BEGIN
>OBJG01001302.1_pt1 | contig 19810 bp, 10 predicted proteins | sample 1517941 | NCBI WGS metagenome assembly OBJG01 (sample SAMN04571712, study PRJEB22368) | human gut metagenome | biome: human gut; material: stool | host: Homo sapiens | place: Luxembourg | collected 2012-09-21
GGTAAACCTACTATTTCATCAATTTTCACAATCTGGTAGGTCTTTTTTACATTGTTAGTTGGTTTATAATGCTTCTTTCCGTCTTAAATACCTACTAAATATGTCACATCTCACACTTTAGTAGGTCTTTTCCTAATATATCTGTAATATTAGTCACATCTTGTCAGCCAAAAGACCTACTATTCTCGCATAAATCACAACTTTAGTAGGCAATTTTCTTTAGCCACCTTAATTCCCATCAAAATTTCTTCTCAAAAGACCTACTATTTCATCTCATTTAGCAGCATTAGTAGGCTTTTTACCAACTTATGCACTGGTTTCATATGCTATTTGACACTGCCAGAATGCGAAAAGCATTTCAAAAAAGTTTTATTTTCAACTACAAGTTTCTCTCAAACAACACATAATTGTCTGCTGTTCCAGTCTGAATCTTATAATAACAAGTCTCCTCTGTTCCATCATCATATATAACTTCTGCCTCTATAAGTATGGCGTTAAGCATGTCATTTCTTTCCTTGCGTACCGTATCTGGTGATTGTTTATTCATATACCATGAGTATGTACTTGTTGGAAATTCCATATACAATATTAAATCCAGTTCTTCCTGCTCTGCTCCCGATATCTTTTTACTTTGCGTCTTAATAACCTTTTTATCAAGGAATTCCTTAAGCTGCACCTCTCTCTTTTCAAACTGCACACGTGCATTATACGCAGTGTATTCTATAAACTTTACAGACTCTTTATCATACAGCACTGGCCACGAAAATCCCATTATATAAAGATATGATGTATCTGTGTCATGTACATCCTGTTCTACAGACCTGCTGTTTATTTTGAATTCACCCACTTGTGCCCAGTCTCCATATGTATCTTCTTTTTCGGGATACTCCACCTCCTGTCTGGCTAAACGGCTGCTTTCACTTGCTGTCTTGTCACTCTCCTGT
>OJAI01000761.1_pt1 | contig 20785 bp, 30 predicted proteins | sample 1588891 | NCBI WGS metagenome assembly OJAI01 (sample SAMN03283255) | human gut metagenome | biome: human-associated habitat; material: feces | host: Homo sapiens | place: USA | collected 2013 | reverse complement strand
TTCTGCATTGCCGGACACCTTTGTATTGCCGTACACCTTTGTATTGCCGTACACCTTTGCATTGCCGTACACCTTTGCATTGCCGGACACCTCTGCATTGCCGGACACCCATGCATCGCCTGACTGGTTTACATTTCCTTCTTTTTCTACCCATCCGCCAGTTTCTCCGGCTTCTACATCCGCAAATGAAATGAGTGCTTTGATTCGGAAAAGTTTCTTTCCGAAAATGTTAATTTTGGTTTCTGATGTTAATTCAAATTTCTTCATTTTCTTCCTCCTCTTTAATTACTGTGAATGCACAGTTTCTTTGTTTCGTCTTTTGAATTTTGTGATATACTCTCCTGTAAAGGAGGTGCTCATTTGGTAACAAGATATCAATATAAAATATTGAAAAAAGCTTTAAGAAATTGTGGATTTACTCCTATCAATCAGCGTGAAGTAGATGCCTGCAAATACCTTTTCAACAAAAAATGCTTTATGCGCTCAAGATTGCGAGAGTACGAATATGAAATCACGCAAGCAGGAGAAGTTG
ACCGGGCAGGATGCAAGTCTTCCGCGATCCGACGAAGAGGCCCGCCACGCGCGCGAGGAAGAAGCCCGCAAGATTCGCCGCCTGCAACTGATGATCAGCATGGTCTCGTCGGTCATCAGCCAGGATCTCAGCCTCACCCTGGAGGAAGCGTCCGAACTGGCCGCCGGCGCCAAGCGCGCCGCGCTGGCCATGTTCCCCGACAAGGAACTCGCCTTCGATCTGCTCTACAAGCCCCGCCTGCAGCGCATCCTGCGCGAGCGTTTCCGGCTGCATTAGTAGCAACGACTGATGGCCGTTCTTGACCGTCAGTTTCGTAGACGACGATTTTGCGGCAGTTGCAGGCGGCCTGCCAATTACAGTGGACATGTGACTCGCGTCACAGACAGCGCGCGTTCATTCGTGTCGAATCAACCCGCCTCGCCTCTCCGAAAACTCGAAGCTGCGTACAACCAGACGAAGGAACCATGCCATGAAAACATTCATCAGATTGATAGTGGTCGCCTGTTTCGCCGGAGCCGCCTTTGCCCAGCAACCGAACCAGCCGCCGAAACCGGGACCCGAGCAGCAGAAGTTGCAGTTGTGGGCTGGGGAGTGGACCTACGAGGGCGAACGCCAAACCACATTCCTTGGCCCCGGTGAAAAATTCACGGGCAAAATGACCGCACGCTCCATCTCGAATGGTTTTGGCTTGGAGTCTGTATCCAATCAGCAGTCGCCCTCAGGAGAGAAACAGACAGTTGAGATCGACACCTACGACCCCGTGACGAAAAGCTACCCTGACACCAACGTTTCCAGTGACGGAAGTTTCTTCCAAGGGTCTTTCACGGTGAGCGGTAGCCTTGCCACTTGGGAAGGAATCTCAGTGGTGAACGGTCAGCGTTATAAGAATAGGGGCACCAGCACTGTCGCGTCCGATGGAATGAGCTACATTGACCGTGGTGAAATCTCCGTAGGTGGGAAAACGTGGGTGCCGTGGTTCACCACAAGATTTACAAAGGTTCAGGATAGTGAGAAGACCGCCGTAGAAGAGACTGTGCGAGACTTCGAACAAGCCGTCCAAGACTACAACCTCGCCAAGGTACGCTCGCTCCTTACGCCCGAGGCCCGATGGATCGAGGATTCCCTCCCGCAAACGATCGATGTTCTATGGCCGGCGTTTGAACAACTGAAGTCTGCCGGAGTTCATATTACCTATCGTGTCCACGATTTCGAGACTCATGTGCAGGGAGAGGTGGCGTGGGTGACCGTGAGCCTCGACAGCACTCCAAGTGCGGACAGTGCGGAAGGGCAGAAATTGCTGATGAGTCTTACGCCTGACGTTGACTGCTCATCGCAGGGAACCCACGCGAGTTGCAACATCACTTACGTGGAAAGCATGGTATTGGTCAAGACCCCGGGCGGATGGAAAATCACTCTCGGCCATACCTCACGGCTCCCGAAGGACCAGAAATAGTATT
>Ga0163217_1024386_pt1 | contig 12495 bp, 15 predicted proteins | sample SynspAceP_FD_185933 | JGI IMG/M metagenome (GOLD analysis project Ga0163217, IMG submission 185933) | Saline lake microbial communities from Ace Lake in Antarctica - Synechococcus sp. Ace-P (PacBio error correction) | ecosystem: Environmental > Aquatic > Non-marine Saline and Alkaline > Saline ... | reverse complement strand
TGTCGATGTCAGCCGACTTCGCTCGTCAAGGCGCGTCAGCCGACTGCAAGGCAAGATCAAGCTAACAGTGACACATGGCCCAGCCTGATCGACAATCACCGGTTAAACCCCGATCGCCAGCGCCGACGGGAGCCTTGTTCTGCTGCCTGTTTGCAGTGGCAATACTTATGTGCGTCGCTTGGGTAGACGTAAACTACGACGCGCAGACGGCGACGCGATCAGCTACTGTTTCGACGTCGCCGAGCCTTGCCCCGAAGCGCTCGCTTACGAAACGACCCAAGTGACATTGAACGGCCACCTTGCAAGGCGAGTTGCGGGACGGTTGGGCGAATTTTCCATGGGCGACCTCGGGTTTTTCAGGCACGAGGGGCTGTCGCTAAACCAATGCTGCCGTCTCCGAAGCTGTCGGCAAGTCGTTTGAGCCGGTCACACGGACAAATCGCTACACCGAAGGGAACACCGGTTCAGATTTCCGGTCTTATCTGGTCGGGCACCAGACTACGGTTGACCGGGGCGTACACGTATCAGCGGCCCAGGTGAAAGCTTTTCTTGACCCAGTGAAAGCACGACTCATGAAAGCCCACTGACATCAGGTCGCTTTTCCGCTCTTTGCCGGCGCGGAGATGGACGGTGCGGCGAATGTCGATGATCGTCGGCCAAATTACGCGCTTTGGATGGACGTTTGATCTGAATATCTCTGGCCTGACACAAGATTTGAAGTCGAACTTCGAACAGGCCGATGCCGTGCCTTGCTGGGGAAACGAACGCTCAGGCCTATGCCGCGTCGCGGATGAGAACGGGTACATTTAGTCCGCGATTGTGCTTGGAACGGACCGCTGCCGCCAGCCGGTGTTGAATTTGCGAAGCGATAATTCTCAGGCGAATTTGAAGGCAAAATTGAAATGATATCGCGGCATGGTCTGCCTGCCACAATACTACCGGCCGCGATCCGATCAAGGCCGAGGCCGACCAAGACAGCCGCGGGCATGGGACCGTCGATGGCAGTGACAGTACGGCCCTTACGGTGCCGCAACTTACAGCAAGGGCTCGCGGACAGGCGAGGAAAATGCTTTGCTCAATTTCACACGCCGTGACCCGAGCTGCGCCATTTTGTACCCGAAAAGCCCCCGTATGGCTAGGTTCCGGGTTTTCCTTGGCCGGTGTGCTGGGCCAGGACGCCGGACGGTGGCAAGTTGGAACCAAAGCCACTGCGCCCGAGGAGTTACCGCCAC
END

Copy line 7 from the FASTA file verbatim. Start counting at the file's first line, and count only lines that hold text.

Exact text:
TGTCGATGTCAGCCGACTTCGCTCGTCAAGGCGCGTCAGCCGACTGCAAGGCAAGATCAAGCTAACAGTGACACATGGCCCAGCCTGATCGACAATCACCGGTTAAACCCCGATCGCCAGCGCCGACGGGAGCCTTGTTCTGCTGCCTGTTTGCAGTGGCAATACTTATGTGCGTCGCTTGGGTAGACGTAAACTACGACGCGCAGACGGCGACGCGATCAGCTACTGTTTCGACGTCGCCGAGCCTTGCCCCGAAGCGCTCGCTTACGAAACGACCCAAGTGACATTGAACGGCCACCTTGCAAGGCGAGTTGCGGGACGGTTGGGCGAATTTTCCATGGGCGACCTCGGGTTTTTCAGGCACGAGGGGCTGTCGCTAAACCAATGCTGCCGTCTCCGAAGCTGTCGGCAAGTCGTTTGAGCCGGTCACACGGACAAATCGCTACACCGAAGGGAACACCGGTTCAGATTTCCGGTCTTATCTGGTCGGGCACCAGACTACGGTTGACCGGGGCGTACACGTATCAGCGGCCCAGGTGAAAGCTTTTCTTGACCCAGTGAAAGCACGACTCATGAAAGCCCACTGACATCAGGTCGCTTTTCCGCTCTTTGCCGGCGCGGAGATGGACGGTGCGGCGAATGTCGATGATCGTCGGCCAAATTACGCGCTTTGGATGGACGTTTGATCTGAATATCTCTGGCCTGACACAAGATTTGAAGTCGAACTTCGAACAGGCCGATGCCGTGCCTTGCTGGGGAAACGAACGCTCAGGCCTATGCCGCGTCGCGGATGAGAACGGGTACATTTAGTCCGCGATTGTGCTTGGAACGGACCGCTGCCGCCAGCCGGTGTTGAATTTGCGAAGCGATAATTCTCAGGCGAATTTGAAGGCAAAATTGAAATGATATCGCGGCATGGTCTGCCTGCCACAATACTACCGGCCGCGATCCGATCAAGGCCGAGGCCGACCAAGACAGCCGCGGGCATGGGACCGTCGATGGCAGTGACAGTACGGCCCTTACGGTGCCGCAACTTACAGCAAGGGCTCGCGGACAGGCGAGGAAAATGCTTTGCTCAATTTCACACGCCGTGACCCGAGCTGCGCCATTTTGTACCCGAAAAGCCCCCGTATGGCTAGGTTCCGGGTTTTCCTTGGCCGGTGTGCTGGGCCAGGACGCCGGACGGTGGCAAGTTGGAACCAAAGCCACTGCGCCCGAGGAGTTACCGCCAC